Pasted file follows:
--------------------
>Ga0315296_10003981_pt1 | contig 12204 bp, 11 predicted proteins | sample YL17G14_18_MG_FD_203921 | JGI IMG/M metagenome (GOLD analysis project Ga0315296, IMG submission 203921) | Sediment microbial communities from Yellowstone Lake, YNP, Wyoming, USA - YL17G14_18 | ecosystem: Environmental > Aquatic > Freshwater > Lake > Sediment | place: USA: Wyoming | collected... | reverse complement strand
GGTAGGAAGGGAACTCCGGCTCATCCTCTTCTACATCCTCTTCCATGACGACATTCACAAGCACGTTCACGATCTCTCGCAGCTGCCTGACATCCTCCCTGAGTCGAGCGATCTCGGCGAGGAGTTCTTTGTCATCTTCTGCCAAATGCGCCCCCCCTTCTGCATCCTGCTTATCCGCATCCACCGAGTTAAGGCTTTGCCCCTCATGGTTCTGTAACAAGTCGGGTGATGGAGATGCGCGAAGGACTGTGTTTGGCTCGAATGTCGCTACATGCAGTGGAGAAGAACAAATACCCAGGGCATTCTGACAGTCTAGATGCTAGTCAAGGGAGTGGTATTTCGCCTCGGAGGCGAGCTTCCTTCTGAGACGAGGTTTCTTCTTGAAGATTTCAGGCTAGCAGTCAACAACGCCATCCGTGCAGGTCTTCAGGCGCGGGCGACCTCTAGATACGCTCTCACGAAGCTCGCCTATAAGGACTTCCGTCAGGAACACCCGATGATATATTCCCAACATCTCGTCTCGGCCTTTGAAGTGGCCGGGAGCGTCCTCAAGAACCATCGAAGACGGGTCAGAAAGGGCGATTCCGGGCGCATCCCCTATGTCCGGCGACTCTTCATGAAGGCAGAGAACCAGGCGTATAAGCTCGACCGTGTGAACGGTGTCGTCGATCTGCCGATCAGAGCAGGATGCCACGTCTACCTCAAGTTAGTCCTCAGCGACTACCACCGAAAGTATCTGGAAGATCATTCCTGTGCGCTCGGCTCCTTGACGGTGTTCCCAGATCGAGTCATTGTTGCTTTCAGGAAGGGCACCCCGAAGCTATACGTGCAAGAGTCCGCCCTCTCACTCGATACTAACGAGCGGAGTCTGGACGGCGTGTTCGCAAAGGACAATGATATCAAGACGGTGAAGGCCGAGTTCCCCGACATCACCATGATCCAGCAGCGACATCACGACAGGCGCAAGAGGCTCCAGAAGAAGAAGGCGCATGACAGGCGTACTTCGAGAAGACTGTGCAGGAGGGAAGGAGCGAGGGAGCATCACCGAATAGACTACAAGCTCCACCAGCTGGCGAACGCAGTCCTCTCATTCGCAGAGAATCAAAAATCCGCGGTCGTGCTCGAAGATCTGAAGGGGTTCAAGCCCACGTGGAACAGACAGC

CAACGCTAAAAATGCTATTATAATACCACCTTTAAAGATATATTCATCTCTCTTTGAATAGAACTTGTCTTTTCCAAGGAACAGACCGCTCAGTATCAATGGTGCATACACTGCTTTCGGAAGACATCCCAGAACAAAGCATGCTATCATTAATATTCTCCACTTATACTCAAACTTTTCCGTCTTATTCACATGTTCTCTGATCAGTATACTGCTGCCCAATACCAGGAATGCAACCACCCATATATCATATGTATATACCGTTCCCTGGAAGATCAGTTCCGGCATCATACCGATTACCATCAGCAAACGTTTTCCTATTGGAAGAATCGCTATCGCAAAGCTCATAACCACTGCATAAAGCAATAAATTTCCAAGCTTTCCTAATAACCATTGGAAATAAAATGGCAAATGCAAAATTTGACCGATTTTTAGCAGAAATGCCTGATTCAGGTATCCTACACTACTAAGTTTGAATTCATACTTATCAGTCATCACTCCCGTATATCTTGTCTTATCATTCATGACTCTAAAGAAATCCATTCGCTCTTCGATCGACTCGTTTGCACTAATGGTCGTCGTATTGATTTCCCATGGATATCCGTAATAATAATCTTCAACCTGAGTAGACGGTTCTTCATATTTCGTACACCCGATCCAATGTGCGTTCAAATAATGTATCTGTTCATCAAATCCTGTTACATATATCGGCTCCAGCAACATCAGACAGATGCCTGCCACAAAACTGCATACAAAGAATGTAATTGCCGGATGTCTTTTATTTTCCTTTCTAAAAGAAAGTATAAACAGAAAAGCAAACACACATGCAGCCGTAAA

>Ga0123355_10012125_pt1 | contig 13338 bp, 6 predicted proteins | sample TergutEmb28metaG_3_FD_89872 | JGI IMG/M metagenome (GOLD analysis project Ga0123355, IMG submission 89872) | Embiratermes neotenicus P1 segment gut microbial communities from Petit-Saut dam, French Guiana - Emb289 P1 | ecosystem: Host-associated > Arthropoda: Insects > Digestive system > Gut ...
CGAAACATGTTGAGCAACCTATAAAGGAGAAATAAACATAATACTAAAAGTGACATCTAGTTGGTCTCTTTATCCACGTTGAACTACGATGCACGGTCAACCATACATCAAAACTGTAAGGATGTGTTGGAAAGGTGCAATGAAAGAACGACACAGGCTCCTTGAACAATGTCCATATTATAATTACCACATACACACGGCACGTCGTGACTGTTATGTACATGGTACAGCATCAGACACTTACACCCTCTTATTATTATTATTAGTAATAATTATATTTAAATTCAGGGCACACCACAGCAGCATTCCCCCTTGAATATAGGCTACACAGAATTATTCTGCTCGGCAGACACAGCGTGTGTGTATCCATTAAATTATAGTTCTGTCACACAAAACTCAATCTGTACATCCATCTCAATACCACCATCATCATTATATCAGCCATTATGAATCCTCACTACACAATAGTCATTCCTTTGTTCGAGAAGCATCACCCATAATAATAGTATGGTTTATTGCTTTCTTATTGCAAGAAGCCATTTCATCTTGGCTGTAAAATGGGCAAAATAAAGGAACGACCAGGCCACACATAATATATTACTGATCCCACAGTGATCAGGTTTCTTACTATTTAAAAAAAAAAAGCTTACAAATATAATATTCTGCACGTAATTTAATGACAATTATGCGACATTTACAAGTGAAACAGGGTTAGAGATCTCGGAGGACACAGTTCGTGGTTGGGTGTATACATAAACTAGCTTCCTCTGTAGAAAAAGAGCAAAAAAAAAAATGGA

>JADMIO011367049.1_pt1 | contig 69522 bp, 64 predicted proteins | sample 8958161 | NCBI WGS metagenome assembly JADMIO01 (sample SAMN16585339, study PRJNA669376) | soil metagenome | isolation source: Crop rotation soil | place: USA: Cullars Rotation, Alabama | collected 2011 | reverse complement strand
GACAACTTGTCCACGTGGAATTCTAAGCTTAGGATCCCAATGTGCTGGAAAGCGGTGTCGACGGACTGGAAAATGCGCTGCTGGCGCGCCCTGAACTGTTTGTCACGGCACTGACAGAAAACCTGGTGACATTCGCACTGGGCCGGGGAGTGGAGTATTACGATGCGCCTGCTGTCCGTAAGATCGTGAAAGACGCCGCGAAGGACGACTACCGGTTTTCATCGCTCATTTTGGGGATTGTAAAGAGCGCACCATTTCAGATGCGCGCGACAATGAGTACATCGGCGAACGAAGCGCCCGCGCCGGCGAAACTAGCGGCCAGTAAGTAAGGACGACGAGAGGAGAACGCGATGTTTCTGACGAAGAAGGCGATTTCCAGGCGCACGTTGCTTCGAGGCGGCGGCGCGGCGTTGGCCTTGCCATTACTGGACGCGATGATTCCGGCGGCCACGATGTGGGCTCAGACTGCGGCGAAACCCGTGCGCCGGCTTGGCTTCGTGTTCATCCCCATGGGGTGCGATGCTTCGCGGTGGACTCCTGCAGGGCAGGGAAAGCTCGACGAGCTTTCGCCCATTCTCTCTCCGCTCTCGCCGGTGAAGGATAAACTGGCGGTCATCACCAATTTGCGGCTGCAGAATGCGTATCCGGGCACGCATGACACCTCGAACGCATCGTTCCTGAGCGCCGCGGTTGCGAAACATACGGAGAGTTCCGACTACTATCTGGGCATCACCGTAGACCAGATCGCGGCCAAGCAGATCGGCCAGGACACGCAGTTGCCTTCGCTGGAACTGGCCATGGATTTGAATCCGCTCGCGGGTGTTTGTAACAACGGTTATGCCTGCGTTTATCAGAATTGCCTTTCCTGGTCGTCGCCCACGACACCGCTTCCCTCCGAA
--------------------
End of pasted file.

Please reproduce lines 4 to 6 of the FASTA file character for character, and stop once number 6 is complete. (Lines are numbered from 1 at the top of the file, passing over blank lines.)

>Ga0123355_10012125_pt1 | contig 13338 bp, 6 predicted proteins | sample TergutEmb28metaG_3_FD_89872 | JGI IMG/M metagenome (GOLD analysis project Ga0123355, IMG submission 89872) | Embiratermes neotenicus P1 segment gut microbial communities from Petit-Saut dam, French Guiana - Emb289 P1 | ecosystem: Host-associated > Arthropoda: Insects > Digestive system > Gut ...
CGAAACATGTTGAGCAACCTATAAAGGAGAAATAAACATAATACTAAAAGTGACATCTAGTTGGTCTCTTTATCCACGTTGAACTACGATGCACGGTCAACCATACATCAAAACTGTAAGGATGTGTTGGAAAGGTGCAATGAAAGAACGACACAGGCTCCTTGAACAATGTCCATATTATAATTACCACATACACACGGCACGTCGTGACTGTTATGTACATGGTACAGCATCAGACACTTACACCCTCTTATTATTATTATTAGTAATAATTATATTTAAATTCAGGGCACACCACAGCAGCATTCCCCCTTGAATATAGGCTACACAGAATTATTCTGCTCGGCAGACACAGCGTGTGTGTATCCATTAAATTATAGTTCTGTCACACAAAACTCAATCTGTACATCCATCTCAATACCACCATCATCATTATATCAGCCATTATGAATCCTCACTACACAATAGTCATTCCTTTGTTCGAGAAGCATCACCCATAATAATAGTATGGTTTATTGCTTTCTTATTGCAAGAAGCCATTTCATCTTGGCTGTAAAATGGGCAAAATAAAGGAACGACCAGGCCACACATAATATATTACTGATCCCACAGTGATCAGGTTTCTTACTATTTAAAAAAAAAAAGCTTACAAATATAATATTCTGCACGTAATTTAATGACAATTATGCGACATTTACAAGTGAAACAGGGTTAGAGATCTCGGAGGACACAGTTCGTGGTTGGGTGTATACATAAACTAGCTTCCTCTGTAGAAAAAGAGCAAAAAAAAAAATGGA

>JADMIO011367049.1_pt1 | contig 69522 bp, 64 predicted proteins | sample 8958161 | NCBI WGS metagenome assembly JADMIO01 (sample SAMN16585339, study PRJNA669376) | soil metagenome | isolation source: Crop rotation soil | place: USA: Cullars Rotation, Alabama | collected 2011 | reverse complement strand